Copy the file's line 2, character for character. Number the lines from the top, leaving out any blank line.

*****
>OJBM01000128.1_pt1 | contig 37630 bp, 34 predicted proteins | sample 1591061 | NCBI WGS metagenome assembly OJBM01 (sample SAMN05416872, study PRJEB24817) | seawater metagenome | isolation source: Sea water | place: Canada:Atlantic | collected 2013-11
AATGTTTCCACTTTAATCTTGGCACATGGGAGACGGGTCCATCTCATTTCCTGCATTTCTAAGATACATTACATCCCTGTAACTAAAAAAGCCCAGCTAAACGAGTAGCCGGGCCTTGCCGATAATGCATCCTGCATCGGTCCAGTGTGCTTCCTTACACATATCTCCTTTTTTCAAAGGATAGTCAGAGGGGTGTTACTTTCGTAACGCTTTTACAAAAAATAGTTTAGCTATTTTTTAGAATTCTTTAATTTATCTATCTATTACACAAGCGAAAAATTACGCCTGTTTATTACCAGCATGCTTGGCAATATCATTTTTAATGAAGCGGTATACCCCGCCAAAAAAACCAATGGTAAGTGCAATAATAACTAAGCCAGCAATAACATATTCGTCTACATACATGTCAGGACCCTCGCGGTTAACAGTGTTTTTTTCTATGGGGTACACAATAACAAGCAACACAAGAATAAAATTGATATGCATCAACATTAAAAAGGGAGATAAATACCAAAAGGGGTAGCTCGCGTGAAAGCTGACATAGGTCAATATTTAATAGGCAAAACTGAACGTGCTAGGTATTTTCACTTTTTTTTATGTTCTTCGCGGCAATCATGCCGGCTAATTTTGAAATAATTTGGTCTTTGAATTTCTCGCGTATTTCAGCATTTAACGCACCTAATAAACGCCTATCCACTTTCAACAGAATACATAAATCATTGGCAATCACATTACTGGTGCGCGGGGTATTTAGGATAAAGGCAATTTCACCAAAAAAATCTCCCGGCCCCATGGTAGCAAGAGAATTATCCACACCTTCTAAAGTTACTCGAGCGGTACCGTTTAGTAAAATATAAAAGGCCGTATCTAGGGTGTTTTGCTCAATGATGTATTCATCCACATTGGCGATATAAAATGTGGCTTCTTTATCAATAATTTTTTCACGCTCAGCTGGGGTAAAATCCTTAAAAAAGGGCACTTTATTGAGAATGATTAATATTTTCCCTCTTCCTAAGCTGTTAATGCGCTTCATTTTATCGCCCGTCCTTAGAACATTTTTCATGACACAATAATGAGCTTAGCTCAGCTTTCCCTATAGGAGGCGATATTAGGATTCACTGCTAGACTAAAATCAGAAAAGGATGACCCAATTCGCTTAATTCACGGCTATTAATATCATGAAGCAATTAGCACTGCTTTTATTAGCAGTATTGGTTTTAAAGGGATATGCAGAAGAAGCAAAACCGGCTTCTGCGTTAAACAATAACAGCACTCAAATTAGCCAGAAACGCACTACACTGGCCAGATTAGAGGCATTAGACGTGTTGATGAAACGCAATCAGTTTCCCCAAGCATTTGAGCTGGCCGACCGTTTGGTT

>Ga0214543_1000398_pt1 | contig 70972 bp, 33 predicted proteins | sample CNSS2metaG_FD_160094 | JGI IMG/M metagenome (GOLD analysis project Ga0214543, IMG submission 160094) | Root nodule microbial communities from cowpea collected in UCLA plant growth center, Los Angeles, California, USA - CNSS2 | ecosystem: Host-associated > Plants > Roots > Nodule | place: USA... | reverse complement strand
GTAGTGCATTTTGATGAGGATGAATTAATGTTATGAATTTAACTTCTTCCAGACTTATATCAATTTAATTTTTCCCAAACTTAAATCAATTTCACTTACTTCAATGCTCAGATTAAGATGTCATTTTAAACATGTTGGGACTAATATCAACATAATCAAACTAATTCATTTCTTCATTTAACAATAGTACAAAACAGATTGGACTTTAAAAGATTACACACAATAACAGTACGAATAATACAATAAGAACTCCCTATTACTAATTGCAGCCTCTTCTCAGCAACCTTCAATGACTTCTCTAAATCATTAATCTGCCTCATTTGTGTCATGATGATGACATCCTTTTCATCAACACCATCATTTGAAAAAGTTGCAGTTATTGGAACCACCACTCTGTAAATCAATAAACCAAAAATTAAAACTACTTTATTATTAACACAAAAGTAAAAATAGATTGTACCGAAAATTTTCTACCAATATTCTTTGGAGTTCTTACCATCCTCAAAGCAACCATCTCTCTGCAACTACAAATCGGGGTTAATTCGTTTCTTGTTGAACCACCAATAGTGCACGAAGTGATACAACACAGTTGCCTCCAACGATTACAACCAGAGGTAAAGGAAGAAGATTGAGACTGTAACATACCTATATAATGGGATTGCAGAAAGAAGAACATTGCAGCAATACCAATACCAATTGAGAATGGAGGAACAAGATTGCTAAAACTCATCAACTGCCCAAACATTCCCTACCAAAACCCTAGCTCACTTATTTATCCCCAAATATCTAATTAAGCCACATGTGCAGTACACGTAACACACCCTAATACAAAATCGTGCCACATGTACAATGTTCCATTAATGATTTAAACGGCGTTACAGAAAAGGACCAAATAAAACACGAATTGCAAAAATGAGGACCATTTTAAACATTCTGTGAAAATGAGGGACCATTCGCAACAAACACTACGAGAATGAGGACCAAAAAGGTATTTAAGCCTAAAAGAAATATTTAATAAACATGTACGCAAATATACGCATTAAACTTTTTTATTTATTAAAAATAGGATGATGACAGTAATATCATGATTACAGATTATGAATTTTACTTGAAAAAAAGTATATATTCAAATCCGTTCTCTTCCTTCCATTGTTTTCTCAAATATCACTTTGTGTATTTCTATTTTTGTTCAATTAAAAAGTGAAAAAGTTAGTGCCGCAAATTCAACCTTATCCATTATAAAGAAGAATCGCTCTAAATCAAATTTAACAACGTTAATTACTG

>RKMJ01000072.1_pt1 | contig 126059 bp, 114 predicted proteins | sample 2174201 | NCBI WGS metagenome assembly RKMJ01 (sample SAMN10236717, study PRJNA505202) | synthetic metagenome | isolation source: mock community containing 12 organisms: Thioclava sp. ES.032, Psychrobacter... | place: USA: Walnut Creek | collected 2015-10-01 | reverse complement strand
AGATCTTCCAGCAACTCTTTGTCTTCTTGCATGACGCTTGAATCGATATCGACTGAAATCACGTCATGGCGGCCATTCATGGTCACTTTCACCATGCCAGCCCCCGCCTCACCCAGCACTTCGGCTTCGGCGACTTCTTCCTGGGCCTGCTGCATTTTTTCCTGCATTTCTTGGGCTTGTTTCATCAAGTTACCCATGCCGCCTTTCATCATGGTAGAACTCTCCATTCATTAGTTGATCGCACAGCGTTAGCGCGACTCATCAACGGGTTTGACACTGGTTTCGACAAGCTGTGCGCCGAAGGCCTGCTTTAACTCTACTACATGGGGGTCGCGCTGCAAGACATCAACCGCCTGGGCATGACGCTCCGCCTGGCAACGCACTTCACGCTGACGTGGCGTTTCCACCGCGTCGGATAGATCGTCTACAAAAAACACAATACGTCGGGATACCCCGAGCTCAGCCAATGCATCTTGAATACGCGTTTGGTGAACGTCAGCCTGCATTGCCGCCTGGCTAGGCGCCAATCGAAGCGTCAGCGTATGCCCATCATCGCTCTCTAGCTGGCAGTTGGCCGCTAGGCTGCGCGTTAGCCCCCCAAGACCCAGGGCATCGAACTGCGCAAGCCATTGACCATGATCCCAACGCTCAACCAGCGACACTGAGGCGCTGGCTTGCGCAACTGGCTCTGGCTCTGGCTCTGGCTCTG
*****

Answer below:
AATGTTTCCACTTTAATCTTGGCACATGGGAGACGGGTCCATCTCATTTCCTGCATTTCTAAGATACATTACATCCCTGTAACTAAAAAAGCCCAGCTAAACGAGTAGCCGGGCCTTGCCGATAATGCATCCTGCATCGGTCCAGTGTGCTTCCTTACACATATCTCCTTTTTTCAAAGGATAGTCAGAGGGGTGTTACTTTCGTAACGCTTTTACAAAAAATAGTTTAGCTATTTTTTAGAATTCTTTAATTTATCTATCTATTACACAAGCGAAAAATTACGCCTGTTTATTACCAGCATGCTTGGCAATATCATTTTTAATGAAGCGGTATACCCCGCCAAAAAAACCAATGGTAAGTGCAATAATAACTAAGCCAGCAATAACATATTCGTCTACATACATGTCAGGACCCTCGCGGTTAACAGTGTTTTTTTCTATGGGGTACACAATAACAAGCAACACAAGAATAAAATTGATATGCATCAACATTAAAAAGGGAGATAAATACCAAAAGGGGTAGCTCGCGTGAAAGCTGACATAGGTCAATATTTAATAGGCAAAACTGAACGTGCTAGGTATTTTCACTTTTTTTTATGTTCTTCGCGGCAATCATGCCGGCTAATTTTGAAATAATTTGGTCTTTGAATTTCTCGCGTATTTCAGCATTTAACGCACCTAATAAACGCCTATCCACTTTCAACAGAATACATAAATCATTGGCAATCACATTACTGGTGCGCGGGGTATTTAGGATAAAGGCAATTTCACCAAAAAAATCTCCCGGCCCCATGGTAGCAAGAGAATTATCCACACCTTCTAAAGTTACTCGAGCGGTACCGTTTAGTAAAATATAAAAGGCCGTATCTAGGGTGTTTTGCTCAATGATGTATTCATCCACATTGGCGATATAAAATGTGGCTTCTTTATCAATAATTTTTTCACGCTCAGCTGGGGTAAAATCCTTAAAAAAGGGCACTTTATTGAGAATGATTAATATTTTCCCTCTTCCTAAGCTGTTAATGCGCTTCATTTTATCGCCCGTCCTTAGAACATTTTTCATGACACAATAATGAGCTTAGCTCAGCTTTCCCTATAGGAGGCGATATTAGGATTCACTGCTAGACTAAAATCAGAAAAGGATGACCCAATTCGCTTAATTCACGGCTATTAATATCATGAAGCAATTAGCACTGCTTTTATTAGCAGTATTGGTTTTAAAGGGATATGCAGAAGAAGCAAAACCGGCTTCTGCGTTAAACAATAACAGCACTCAAATTAGCCAGAAACGCACTACACTGGCCAGATTAGAGGCATTAGACGTGTTGATGAAACGCAATCAGTTTCCCCAAGCATTTGAGCTGGCCGACCGTTTGGTT